Kristian Rouz – US President Donald Trump’s fiscal policy plan might face stiff opposition, not only from his opponents from the Democratic Party, but from his fellow Republicans as well. The plan will be sent to Congress shortly, and Secretary of the Treasury Steven Mnuchin has already called into question the feasibility of the proposed fiscal stimulus and its projected positive effects on US economic growth.
In April, Trump revealed a one-page fiscal initiative, proposing massive business and individual income tax cuts down to 15 percent, as well as optimizing the complicated system of tax brackets. The White House also aims to increase infrastructure spending, and critics of the plan are concerned that the increased costs of the initiative could deepen the federal budget deficit, contributing to increased borrowing by the US government.
However, Mnuchin is not sure whether the Trump-proposed plan will stimulate the economy enough to allow for a massive rebound in business activity, while the deep tax cuts will certainly exacerbate the budget deficit issue.
"What I have said repeatedly is that any plan we put forward we believe should be paid for with economic growth," Mnuchin said, speaking before the Senate Banking Committee. "I am concerned as to whether some of the models will attribute enough growth in dynamic scoring but when we present the details we will present how we think it should be paid for."
What we currently know about Trump’s fiscal plan as inferred from the one-page overview penned in April is not enough to make any conclusions on its feasibility and likely effects on revenue neutrality and the budget deficit. Mnuchin’s point is the plan should, while maintaining its pro-growth spirit, also take into account Congressional Republicans’ view of fiscal policy for the sake of quicker implementation.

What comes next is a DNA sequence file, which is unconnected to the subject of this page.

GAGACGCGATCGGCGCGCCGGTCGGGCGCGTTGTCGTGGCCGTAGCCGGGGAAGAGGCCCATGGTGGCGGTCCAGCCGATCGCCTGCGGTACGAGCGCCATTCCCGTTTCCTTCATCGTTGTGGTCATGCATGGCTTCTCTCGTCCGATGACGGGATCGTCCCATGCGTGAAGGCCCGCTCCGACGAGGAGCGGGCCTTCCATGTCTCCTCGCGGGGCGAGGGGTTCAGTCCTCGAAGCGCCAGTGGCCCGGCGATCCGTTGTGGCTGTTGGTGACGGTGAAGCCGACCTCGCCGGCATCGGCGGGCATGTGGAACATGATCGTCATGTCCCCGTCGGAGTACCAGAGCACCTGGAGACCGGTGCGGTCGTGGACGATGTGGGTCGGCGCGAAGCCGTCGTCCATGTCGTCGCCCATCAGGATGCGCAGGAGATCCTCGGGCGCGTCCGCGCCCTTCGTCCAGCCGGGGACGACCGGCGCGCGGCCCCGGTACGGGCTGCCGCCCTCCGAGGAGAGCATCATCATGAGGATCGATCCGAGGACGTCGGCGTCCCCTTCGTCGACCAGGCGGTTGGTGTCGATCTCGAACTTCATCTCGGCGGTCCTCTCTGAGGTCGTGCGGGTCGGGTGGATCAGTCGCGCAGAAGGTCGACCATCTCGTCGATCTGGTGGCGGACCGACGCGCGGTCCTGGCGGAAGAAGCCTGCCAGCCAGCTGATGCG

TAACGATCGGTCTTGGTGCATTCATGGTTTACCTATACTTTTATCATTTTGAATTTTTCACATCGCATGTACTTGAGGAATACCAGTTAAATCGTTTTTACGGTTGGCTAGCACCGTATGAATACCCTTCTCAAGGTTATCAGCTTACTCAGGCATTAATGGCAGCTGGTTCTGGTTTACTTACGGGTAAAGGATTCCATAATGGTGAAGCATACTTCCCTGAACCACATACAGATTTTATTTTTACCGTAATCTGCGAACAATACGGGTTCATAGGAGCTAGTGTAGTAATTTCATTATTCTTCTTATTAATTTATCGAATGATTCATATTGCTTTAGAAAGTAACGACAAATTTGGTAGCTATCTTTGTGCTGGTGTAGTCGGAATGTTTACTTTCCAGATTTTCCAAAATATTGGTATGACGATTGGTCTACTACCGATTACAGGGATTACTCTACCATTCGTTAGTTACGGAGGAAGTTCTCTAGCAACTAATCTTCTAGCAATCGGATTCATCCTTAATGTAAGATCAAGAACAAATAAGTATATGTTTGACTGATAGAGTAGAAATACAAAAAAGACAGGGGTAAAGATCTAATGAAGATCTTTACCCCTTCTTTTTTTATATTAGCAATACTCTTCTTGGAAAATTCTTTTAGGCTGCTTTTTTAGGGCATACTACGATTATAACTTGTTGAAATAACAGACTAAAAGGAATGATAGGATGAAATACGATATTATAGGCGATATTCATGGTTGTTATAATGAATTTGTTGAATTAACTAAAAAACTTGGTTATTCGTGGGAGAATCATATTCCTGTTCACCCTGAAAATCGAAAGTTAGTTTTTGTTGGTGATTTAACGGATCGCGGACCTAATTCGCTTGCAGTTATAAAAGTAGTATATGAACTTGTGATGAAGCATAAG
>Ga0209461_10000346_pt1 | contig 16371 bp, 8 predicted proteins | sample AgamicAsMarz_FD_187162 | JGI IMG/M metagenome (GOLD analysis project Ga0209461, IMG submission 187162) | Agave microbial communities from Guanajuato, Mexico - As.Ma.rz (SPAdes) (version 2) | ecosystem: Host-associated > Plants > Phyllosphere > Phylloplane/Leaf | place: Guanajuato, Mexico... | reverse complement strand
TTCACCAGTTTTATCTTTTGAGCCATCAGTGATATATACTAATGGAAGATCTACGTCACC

"I believe that a goal of three percent GDP or higher economic growth is achievable if we make historic reforms to both taxes and regulation," Mnuchin said.
Social Security and Medicaid spending will remain at their current levels, which might soften the Democrats’ stance on the matter; however, the proposed cuts in foreign aid and overall international spending are likely to produce outrage among Republicans.
The Trump administration, meanwhile, said that under the proposed fiscal plan, US economic growth will achieve a sustainable 3 percent per year by 2021. Meanwhile, last year, the US economy expanded by 1.6 percent, and this year started to slow down, growing at an annualized rate of 0.7 percent in the first quarter.
With his proposed tax plan, Trump is aiming to lay the cornerstone of a new fiscal policy that will result in a balanced budget in ten years, with all the initial increased spending to be made up for with quicker growth throughout the next decade.
However, it is not guaranteed that lower tax rates will universally benefit everybody. While taxes may go down, the elimination of certain existing tax deductions and exemptions will possibly result in tax obligations remaining the same or rising for many Americans. This, in turn, might hinder the expansion in consumer sentiment and spending. With domestic consumption driving some 72 percent of the US economy, the negligible effects of the tax reform on certain American households might make it not so much of a stimulus.
"I can assure you the president's objective and my objective is we create a middle income tax cut and we do not raise taxes on the middle income, if anything the opposite," Mnuchin said.
Mnuchin added that tax deductions are mostly taken advantage of by the upper class, and their elimination would not undermine the well-being of average American households.
“It will be a process of negotiation,” Senate Majority Leader Mitch McConnell said. “We haven’t paid a whole lot of attention to any president’s budget since I’ve been here.”
Meanwhile, doubt is brewing among investors and even within the US government itself regarding the depth of the tax cuts the White House will be able to negotiate in Congress. After all, after taking into account the interests of all parties involved in Washington decision-making, the compromise tax plan might arrive later than currently scheduled, and provide more modest support to the economy.
Mnuchin remains optimistic, though. "I am still very hopeful that we'll get tax reform done this year," he said.